We are thrilled to announce that two Giramondo authors have been shortlisted for 2017 NSW Premier’s Awards: Antigone Kefala is shortlisted for her poetry collection, Fragments, for the Kenneth Slessor Prize for Poetry, and Michelle Cahill is shortlisted for her short story collection, Letter to Pessoa, for the UTS Glenda Adams Award for New Writing.

To see the full list of shortlisted works, please visit the NSW State Library website.

Fragments: Judges’ comments

In Fragments, Antigone Kefala faces time’s relentless fragmentation of the wholeness of human experience. Against the indifference of the world to human life in all its phases — ‘so many seasons now/…unaware of us’ — Kefala cries out to poetry. In a book of stunning austerity, razor-sharp imagery and precise free-verse prosody, Kefala appeals to the redemptive power of memory in the face of life’s transience and intimate loss; a power that, for the poet, is found in the eloquence of poetry’s restoration of memory and life.

Kefala’s poetry approaches the dark clarity and dense allegory of Paul Celan, the face of the other peering into the face of the self across an abyss of emptiness which becomes, in the shadow of the poetic gesture, an abyss of completeness: ‘yet I called your name/lost in the rain of ash/that kept on falling.’ There is also passion, the sparkle of youth texturing the shadows of the present. Beneath it all is an eye for the ‘ferocity of life’ and, in poetry, its elegant embrace of what time can give, and what time takes away.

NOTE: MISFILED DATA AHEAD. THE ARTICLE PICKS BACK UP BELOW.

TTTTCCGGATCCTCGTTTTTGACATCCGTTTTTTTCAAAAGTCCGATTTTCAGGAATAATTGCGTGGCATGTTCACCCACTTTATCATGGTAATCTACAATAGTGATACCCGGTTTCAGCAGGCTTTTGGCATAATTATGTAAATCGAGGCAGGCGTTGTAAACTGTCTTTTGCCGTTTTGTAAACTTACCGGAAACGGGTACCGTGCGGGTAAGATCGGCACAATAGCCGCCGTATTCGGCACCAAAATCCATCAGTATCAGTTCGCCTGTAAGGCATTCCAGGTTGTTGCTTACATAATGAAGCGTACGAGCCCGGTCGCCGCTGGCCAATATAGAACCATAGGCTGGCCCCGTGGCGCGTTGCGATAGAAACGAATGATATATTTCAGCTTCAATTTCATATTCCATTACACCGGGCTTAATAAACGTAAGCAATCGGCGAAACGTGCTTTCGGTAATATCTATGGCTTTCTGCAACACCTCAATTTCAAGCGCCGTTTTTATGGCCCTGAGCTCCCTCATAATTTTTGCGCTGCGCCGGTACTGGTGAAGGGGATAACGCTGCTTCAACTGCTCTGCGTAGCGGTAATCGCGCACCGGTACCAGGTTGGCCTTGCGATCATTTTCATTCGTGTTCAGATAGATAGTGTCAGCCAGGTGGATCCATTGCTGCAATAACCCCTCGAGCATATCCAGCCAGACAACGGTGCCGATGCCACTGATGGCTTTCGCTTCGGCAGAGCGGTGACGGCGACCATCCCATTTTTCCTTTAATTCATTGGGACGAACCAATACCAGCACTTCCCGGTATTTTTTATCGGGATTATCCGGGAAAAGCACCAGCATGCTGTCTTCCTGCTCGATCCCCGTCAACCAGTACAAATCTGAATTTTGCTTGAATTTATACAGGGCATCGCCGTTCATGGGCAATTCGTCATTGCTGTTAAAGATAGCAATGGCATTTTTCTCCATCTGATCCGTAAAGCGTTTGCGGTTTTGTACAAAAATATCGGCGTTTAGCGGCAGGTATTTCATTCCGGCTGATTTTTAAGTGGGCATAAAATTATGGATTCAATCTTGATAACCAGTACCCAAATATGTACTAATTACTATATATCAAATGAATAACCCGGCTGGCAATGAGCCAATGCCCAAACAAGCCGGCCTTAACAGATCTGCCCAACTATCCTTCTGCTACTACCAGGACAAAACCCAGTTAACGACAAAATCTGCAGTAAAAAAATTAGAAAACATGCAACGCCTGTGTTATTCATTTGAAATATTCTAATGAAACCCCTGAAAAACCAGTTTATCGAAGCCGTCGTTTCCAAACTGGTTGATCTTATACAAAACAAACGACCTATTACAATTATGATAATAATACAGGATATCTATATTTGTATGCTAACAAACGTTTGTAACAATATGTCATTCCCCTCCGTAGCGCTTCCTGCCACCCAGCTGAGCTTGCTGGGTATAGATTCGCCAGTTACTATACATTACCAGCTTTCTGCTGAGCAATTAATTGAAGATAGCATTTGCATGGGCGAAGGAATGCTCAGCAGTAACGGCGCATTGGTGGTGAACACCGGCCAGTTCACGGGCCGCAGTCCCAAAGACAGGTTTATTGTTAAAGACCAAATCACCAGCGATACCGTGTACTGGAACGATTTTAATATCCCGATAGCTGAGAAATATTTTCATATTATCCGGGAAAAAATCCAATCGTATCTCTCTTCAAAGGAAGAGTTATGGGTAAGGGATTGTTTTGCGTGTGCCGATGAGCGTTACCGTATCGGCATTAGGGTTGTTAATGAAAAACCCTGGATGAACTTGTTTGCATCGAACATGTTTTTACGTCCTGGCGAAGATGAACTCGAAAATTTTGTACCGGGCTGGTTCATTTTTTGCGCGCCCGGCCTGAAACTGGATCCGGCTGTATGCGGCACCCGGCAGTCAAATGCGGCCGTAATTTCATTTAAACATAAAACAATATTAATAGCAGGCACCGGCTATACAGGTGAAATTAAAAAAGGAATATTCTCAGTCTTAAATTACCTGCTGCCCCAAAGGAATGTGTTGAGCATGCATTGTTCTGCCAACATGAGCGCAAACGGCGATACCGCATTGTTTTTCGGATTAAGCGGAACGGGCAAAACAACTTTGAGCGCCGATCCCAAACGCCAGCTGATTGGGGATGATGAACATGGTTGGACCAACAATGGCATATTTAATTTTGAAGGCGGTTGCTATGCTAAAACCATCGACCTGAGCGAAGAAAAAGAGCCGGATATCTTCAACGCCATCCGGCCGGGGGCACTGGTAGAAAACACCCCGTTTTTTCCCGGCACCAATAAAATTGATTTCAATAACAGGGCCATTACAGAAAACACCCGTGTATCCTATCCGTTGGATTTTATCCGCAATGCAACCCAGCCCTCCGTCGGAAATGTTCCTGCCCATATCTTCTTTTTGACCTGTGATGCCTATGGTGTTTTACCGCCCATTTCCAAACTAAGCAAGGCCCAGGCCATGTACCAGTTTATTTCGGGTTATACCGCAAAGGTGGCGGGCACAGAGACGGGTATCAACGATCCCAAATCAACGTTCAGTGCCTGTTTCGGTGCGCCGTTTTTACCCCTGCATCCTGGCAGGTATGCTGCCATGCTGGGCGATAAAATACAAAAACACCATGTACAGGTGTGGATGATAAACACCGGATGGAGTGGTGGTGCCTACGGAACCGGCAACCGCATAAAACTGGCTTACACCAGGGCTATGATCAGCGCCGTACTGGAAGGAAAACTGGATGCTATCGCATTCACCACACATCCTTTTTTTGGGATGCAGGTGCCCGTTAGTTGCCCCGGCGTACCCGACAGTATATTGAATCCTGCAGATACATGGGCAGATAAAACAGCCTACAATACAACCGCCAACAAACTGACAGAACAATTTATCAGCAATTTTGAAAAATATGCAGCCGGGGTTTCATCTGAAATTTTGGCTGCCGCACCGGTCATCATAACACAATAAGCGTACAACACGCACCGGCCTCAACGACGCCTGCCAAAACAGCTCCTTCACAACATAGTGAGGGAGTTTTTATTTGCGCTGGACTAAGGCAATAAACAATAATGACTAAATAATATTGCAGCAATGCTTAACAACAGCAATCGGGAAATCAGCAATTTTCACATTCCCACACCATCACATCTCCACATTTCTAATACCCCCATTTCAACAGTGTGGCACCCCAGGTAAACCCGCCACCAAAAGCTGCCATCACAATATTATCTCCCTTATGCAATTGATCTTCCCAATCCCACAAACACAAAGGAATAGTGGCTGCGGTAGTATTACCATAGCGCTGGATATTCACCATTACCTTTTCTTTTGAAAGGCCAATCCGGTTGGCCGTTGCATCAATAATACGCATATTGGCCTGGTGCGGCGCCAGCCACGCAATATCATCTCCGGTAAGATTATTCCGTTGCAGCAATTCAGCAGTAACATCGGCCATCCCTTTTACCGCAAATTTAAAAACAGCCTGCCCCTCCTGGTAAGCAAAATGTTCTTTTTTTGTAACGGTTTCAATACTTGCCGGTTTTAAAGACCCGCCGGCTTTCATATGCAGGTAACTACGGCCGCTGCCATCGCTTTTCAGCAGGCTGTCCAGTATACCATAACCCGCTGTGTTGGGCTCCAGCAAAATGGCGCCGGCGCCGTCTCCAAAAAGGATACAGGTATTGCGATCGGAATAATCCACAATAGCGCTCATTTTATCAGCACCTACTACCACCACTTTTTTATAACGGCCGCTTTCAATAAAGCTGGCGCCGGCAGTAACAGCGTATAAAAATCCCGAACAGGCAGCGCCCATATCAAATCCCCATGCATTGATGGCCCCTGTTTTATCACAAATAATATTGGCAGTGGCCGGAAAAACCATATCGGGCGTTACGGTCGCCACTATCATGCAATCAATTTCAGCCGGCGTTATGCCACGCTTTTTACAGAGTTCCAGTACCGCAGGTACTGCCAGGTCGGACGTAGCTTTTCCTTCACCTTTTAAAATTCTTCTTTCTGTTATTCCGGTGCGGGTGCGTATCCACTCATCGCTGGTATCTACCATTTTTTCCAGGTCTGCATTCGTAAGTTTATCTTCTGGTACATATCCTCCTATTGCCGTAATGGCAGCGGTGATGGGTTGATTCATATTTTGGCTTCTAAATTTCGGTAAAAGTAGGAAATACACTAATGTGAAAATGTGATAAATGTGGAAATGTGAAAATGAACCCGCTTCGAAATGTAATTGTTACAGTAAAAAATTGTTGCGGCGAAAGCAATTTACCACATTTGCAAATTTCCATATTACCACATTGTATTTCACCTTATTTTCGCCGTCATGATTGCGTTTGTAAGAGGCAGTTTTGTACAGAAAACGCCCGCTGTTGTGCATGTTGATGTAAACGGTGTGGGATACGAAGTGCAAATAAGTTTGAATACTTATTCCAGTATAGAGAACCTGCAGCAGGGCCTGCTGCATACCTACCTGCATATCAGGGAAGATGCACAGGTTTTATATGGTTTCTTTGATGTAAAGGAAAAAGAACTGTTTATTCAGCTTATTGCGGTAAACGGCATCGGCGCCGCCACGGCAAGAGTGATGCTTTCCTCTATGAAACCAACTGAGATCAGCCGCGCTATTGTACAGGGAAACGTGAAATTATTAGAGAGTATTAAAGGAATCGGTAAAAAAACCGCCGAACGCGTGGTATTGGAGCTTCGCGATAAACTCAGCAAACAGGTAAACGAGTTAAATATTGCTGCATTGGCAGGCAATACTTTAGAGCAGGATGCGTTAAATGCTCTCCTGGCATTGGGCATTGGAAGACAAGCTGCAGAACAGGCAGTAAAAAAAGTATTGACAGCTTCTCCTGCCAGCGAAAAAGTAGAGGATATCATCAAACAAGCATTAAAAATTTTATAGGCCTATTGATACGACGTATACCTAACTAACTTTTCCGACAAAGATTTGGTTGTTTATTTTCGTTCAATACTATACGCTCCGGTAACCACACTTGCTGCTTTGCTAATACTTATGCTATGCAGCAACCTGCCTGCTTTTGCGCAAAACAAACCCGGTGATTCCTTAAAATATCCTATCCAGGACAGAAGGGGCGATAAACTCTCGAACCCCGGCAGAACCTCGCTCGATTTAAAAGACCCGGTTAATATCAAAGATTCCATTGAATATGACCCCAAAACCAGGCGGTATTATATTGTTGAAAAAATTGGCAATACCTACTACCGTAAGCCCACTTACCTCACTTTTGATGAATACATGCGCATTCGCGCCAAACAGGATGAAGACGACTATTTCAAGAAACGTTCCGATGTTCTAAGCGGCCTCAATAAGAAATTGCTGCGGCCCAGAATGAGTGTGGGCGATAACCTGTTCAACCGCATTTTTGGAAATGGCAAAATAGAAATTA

Letter to Pessoa: Judges’ comments

This virtuosic literary collection experiments with a wide range of styles and narrative points of view. It wears its literary influences on its sleeve, adopting and adapting the narrative voices, characters, biographies and story fragments of writers as diverse as Pessoa, Derrida, Woolf, Borges and Genet. In ‘Letter to John Coetzee’ Melanie Isaacs, the minor character from Coetzee’s novel Disgrace, cheekily interrogates him about the ways in which women of colour are exploited and marginalised in literature as they are in life.

The stories address issues to do with race, war, queerness and belonging. Their characters move across geographic, class and aesthetic terrains, visiting global hotspots of struggle, tourism and migration. Questions are raised about the ethics of first-world witnessing as Cahill draws the UK, the US, India, Nepal, Southeast Asia and Australia together in a web of transnational connections.